We repeat this process ad nauseam until all of the toenails have been tamed (my record so far is 25 minutes, but it has taken as long as three days). And when daddy comes home, it is the first thing we (I) breathlessly tell him about our day.

Cutting toddlers' toenails |

So, for now, I’ve (ahem) nailed it. But I’m aware that I’m on borrowed time and that at some point Oscar will start to reject this patented approach as well. That’s why I need tried-and-tested ideas and nougats of wisdom from the more experienced mums out there. A quick Google showed me that this problem is really common – other ideas I’ve yet to experiment with include asking Oscar to help me to cut his nails, offering to paint his nails in return for a trim, and giving up and just filing them (this will be my last resort, because, weirdly, the feeling of nail against emery board makes me wince as much as the sound of nails scraping down a blackboard).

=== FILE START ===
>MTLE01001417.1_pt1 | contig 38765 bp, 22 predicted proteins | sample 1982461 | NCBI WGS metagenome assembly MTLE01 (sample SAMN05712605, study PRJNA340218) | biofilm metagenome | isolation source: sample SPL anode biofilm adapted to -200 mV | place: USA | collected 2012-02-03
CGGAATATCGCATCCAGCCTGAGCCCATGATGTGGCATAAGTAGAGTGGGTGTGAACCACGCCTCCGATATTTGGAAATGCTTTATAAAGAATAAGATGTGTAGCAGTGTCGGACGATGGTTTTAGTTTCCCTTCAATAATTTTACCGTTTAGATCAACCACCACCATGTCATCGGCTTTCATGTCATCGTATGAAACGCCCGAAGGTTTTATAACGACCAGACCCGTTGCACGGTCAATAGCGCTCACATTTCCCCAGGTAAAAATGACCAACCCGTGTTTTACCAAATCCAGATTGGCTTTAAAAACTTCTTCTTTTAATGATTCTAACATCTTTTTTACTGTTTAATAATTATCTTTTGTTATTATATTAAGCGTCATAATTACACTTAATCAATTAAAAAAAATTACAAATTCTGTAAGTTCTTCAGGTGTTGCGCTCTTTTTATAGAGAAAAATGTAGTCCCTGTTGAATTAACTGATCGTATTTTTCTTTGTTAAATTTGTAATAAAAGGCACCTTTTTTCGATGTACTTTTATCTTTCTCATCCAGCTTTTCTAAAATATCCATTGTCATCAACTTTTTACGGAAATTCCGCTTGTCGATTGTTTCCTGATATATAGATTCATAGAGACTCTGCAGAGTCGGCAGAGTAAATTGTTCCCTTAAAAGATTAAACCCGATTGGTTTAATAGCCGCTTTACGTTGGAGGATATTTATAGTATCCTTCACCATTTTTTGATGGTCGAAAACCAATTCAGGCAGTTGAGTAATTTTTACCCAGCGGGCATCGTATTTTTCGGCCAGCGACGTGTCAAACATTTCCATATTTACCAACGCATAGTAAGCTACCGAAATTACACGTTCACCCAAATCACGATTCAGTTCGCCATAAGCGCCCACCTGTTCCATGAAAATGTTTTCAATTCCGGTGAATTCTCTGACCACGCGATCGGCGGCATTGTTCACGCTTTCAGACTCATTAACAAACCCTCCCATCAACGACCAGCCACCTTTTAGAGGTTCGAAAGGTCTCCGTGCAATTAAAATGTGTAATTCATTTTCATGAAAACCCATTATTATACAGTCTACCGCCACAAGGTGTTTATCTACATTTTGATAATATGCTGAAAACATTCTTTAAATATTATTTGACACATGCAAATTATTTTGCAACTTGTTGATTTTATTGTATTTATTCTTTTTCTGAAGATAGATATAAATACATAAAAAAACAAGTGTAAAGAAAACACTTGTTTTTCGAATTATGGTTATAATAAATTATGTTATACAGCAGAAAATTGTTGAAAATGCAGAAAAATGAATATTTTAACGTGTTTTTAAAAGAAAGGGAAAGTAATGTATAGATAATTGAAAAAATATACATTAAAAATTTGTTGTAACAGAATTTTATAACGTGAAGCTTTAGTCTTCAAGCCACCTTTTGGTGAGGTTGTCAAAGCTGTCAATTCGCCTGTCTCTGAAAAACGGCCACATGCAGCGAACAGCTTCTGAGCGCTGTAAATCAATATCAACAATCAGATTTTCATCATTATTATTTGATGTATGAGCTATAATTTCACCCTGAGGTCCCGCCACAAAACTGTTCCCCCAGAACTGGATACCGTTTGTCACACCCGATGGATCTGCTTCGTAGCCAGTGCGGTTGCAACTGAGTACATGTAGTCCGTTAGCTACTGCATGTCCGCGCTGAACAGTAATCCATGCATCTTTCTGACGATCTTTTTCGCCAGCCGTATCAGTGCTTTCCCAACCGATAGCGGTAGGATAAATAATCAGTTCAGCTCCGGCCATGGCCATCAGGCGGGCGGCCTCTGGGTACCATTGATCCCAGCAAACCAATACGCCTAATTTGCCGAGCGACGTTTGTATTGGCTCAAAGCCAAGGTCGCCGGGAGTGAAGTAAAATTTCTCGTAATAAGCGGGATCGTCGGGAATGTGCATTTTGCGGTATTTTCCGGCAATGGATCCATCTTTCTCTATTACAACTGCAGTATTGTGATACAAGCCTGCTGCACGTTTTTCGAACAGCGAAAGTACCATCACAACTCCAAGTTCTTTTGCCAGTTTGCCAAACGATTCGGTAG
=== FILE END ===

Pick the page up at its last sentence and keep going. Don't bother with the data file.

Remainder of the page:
Have you tried any of the above? What are your tips for successfully cutting your toddler’s nails? And please tell me when this phase will end!

P.S. Potty-training a toddler by the age of two, quick and easy dinners for babies, and tasteful ways to store kids’ toys.

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    Reply Lizzie Woodman February 2, 2016 at 1:20 pm

    I’d love to tell you it got easier, but I’d be lying!! It is true that some children are easier than others. My youngest (5) is quite tactile and has always enjoyed the fuss of it. My eldest (nearly 7) still detests it and makes a terrible fuss of squirming and shrieking. Apparently my older sister and I were the same. Clearly they must grow out of it at some point though as I’m pretty sure my sister cuts her toenails now…

    • Reply Nicky February 4, 2016 at 9:50 pm

      Ha ha – that’s what I tell myself about every stage my son goes through! I hope this passes, as he’s getting stronger every day, so not sure I will be able to wrestle with him quite so effectively when he’s 5 or 7! Thanks for your comment x